Read Rocketeer: Hollywood Horror by Roger Langridge Free Online
Book Title: Rocketeer: Hollywood Horror|
The author of the book: Roger Langridge
Date of issue: July 30th 2013
ISBN 13: 9781613776865
Format files: PDF
The size of the: 7.52 MB
Edition: IDW Publishing
Read full description of the books Rocketeer: Hollywood Horror:The Rocketeer is a character I’ve never been fully convinced is a particularly great hero - he’s just a guy with a jetpack and a weird robot helmet, isn’t he? He’s not a particularly skilled fighter or even a genius like Tony Stark - after all, someone else made the rocket pack for him, he’s just the pilot! That said, Roger Langridge and J Bone have made a pretty entertaining comic book in Rocketeer: Hollywood Horror.
Its 1930s Hollywood and a no-good hypnotist called Otto Rune is out to rob tinseltown’s wealthiest with his nefarious plans. Meanwhile Cliff Secord aka the Rocketeer is being pursued by goons working for a shady employer who wants the jetpack for himself. But when Cliff’s girl, the pinup model Betty, gets caught up in Rune’s plan, he’ll have to make do with a sub-par rocket pack to take on - the Hollywood Horror!
I’ve read some reviews that say this is the Rocketeer crossed with HP Lovecraft and let me say, it’s not. There is some cult-like stuff here, dark arts, etc. and a tentacled “horror” does emerge in the final issue, but it’s not at all a Lovecraftian comic. It’s more light-hearted, even comedic in places, and kind of charming in its way. It’s going for the kind of 30s Hollywood movie tone and it accomplishes this - except I’m just not a fan of those kinds of movies. If you like old-style movies, you’ll get more out of this but I felt the story was at times a bit too light as to be forgettable. It’s also a bit anachronistic in that while its aiming for the 1930s tone, Langridge gives Betty a 21st century progressive personality.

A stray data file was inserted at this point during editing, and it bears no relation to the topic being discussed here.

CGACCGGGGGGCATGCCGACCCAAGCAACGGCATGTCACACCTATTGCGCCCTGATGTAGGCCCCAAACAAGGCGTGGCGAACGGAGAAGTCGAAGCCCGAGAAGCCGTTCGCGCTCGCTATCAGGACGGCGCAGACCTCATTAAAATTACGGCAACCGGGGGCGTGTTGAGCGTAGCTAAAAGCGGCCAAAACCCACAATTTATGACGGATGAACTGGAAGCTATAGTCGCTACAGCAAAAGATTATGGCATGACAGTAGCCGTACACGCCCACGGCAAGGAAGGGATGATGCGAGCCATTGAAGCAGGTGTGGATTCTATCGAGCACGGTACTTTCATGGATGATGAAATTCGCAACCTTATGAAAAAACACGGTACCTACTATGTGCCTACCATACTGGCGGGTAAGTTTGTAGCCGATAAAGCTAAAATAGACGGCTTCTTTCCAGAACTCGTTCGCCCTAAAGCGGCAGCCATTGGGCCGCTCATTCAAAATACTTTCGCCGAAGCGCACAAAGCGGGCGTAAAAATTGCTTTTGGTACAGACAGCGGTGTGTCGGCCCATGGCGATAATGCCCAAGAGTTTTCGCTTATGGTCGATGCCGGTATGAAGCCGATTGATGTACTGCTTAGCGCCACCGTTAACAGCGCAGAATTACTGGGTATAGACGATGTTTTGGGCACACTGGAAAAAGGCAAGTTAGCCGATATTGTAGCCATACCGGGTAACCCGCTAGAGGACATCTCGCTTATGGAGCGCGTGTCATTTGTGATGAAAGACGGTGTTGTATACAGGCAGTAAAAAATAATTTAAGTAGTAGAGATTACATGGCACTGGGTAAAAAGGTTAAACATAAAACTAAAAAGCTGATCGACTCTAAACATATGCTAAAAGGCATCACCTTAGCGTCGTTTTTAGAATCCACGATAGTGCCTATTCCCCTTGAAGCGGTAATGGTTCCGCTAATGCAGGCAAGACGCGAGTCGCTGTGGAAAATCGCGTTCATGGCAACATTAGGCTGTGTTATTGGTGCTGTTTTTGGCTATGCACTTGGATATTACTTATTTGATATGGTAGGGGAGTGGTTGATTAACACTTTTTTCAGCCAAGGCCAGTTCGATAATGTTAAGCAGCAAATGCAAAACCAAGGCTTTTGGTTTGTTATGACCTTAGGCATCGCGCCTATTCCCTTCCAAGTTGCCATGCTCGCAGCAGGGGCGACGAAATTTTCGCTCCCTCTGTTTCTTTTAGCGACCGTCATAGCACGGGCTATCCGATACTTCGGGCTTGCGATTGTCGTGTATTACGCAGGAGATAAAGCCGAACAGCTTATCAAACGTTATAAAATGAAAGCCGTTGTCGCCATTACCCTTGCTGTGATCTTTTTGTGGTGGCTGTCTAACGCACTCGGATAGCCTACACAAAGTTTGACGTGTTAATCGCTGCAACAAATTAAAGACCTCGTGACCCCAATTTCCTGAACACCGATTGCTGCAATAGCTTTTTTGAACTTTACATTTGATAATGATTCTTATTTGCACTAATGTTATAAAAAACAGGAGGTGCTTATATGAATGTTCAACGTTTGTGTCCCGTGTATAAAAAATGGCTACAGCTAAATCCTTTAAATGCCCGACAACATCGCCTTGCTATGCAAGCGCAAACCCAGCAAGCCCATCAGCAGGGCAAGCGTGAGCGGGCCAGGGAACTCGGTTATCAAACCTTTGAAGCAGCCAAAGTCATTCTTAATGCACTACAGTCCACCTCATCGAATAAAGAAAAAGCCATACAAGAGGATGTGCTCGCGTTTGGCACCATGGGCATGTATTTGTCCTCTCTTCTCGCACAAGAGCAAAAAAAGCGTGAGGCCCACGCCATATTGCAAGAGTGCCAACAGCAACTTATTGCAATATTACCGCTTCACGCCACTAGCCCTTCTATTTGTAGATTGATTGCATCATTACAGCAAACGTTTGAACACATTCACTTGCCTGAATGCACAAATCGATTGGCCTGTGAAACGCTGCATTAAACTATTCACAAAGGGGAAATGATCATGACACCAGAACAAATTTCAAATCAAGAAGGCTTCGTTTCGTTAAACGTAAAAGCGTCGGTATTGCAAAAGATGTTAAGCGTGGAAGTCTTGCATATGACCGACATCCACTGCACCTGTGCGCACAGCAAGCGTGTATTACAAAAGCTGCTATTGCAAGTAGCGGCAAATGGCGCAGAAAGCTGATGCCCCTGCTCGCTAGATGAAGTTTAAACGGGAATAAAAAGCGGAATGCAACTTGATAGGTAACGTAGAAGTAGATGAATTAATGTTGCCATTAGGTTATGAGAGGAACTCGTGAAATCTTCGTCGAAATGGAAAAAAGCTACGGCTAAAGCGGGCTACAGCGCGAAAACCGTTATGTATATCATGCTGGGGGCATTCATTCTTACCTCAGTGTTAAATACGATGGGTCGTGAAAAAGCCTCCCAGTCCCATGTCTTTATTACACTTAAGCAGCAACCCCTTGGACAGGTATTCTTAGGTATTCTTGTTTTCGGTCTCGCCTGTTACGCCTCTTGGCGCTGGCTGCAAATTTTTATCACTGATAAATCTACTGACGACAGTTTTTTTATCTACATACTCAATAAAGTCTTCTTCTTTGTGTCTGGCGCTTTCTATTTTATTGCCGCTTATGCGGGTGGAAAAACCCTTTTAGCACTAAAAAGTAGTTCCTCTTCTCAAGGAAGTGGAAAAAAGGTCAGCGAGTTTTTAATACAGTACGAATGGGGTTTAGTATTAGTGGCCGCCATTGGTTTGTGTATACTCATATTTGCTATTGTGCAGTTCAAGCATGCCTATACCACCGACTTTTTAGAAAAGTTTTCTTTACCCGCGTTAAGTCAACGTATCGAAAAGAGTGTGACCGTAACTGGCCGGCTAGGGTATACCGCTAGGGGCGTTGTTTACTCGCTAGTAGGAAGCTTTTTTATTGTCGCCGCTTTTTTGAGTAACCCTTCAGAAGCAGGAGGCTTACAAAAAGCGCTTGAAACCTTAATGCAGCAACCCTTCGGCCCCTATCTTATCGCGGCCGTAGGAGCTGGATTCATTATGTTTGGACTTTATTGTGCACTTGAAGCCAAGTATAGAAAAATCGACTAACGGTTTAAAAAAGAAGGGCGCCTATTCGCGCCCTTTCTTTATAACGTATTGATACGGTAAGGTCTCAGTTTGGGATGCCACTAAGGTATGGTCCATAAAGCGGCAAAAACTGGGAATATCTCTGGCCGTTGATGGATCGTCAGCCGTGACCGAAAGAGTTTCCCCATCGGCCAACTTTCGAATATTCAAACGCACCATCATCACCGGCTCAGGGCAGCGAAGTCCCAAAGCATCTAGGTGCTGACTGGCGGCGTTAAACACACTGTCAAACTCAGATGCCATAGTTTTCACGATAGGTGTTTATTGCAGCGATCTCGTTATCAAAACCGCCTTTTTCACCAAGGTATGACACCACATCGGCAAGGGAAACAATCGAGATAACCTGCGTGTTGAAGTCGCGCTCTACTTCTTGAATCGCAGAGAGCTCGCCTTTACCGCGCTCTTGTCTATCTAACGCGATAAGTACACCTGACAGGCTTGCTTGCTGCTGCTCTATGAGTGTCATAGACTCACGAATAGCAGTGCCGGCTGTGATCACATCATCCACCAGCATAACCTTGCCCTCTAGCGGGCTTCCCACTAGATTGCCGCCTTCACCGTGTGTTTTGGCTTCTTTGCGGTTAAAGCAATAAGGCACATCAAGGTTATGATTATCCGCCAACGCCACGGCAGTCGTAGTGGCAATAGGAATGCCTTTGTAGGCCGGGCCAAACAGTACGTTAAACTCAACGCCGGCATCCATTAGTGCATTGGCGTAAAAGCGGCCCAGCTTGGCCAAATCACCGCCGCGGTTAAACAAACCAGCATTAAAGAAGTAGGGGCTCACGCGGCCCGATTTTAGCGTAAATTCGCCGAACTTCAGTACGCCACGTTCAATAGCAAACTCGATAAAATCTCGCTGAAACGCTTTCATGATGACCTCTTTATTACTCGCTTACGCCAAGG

J Bone’s art is fantastic, kind of like late 90s Darwyn Cooke, and beautifully coloured, so the book looks really, really good. The one reservation I had was the exploitative ways Betty was depicted, constantly in her underwear or in very revealing dresses, and in one scene wearing the kind of outfit Carrie Fisher would immortalise in Return of the Jedi - it just made me feel a bit pervy reading this. If not for that I’d have recommended this book to kids. Also the Walt Simonson covers are super-awesome!
I’ve never read a Rocketeer book before but I was quite entertained with this one, enough to want to read another one sometime in the future. And for a character whom I had written off as too one-dimensional, Langridge does a decent job of making Cliff and his alter ego seem relevant and interesting in this book. The ending is a little Scooby-Doo-ish but overall this is a pretty fun comic that doesn’t take itself too seriously and is enjoyable enough to read.
Read information about the authorRoger Langridge has been producing comics for over twenty years. Most recently, he has attracted critical attention for his work on the Harvey Award-winning Muppet Show Comic Book (Boom! Studios) and Thor: The Mighty Avenger (Marvel Comics); other works of note include Marvel's Fin Fang Four, Fantagraphics' Zoot! and Art d'Ecco (in collaboration with his brother Andrew), and the NCS, Ignatz, Eisner and Harvey Award-nominated comic book Fred the Clown. He currently lives in London with his wife Sylvie, their two children and a box of his own hair.
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